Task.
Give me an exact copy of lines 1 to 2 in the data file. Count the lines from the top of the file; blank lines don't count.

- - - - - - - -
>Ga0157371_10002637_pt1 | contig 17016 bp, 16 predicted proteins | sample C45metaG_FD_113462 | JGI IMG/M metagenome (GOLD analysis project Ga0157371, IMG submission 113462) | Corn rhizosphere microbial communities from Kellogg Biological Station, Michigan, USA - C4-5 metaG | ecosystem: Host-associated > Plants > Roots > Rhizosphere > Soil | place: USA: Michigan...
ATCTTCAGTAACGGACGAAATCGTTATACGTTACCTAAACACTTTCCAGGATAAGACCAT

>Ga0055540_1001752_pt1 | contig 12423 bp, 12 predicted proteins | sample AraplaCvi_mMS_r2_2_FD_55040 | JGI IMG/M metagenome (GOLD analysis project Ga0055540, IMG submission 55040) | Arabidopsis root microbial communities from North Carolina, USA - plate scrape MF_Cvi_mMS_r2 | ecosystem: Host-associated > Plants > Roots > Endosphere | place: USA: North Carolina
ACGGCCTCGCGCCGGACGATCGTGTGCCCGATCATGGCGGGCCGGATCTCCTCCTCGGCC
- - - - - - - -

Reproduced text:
>Ga0157371_10002637_pt1 | contig 17016 bp, 16 predicted proteins | sample C45metaG_FD_113462 | JGI IMG/M metagenome (GOLD analysis project Ga0157371, IMG submission 113462) | Corn rhizosphere microbial communities from Kellogg Biological Station, Michigan, USA - C4-5 metaG | ecosystem: Host-associated > Plants > Roots > Rhizosphere > Soil | place: USA: Michigan...
ATCTTCAGTAACGGACGAAATCGTTATACGTTACCTAAACACTTTCCAGGATAAGACCAT